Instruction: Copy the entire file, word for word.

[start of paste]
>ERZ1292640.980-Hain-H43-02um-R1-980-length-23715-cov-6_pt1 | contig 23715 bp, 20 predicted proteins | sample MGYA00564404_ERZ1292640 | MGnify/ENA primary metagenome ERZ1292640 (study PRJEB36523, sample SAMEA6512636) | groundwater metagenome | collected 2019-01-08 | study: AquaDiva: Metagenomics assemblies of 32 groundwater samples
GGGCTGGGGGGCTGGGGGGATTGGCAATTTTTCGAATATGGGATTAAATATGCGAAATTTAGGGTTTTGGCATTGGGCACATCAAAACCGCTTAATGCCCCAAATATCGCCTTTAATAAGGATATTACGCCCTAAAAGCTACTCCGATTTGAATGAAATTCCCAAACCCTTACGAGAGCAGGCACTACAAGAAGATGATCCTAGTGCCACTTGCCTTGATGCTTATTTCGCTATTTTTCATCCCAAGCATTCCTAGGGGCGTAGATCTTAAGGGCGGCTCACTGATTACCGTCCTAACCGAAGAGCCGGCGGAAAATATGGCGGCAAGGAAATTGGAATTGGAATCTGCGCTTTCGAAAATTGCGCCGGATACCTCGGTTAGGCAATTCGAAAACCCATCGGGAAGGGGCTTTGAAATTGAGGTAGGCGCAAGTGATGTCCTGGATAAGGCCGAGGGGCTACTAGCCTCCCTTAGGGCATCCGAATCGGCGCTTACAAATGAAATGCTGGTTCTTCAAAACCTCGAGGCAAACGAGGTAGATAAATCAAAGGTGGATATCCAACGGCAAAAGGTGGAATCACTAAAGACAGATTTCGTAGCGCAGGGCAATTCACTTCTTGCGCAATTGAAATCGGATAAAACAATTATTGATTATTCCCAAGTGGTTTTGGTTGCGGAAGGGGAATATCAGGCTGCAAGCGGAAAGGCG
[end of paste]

>ERZ1292640.980-Hain-H43-02um-R1-980-length-23715-cov-6_pt1 | contig 23715 bp, 20 predicted proteins | sample MGYA00564404_ERZ1292640 | MGnify/ENA primary metagenome ERZ1292640 (study PRJEB36523, sample SAMEA6512636) | groundwater metagenome | collected 2019-01-08 | study: AquaDiva: Metagenomics assemblies of 32 groundwater samples
GGGCTGGGGGGCTGGGGGGATTGGCAATTTTTCGAATATGGGATTAAATATGCGAAATTTAGGGTTTTGGCATTGGGCACATCAAAACCGCTTAATGCCCCAAATATCGCCTTTAATAAGGATATTACGCCCTAAAAGCTACTCCGATTTGAATGAAATTCCCAAACCCTTACGAGAGCAGGCACTACAAGAAGATGATCCTAGTGCCACTTGCCTTGATGCTTATTTCGCTATTTTTCATCCCAAGCATTCCTAGGGGCGTAGATCTTAAGGGCGGCTCACTGATTACCGTCCTAACCGAAGAGCCGGCGGAAAATATGGCGGCAAGGAAATTGGAATTGGAATCTGCGCTTTCGAAAATTGCGCCGGATACCTCGGTTAGGCAATTCGAAAACCCATCGGGAAGGGGCTTTGAAATTGAGGTAGGCGCAAGTGATGTCCTGGATAAGGCCGAGGGGCTACTAGCCTCCCTTAGGGCATCCGAATCGGCGCTTACAAATGAAATGCTGGTTCTTCAAAACCTCGAGGCAAACGAGGTAGATAAATCAAAGGTGGATATCCAACGGCAAAAGGTGGAATCACTAAAGACAGATTTCGTAGCGCAGGGCAATTCACTTCTTGCGCAATTGAAATCGGATAAAACAATTATTGATTATTCCCAAGTGGTTTTGGTTGCGGAAGGGGAATATCAGGCTGCAAGCGGAAAGGCG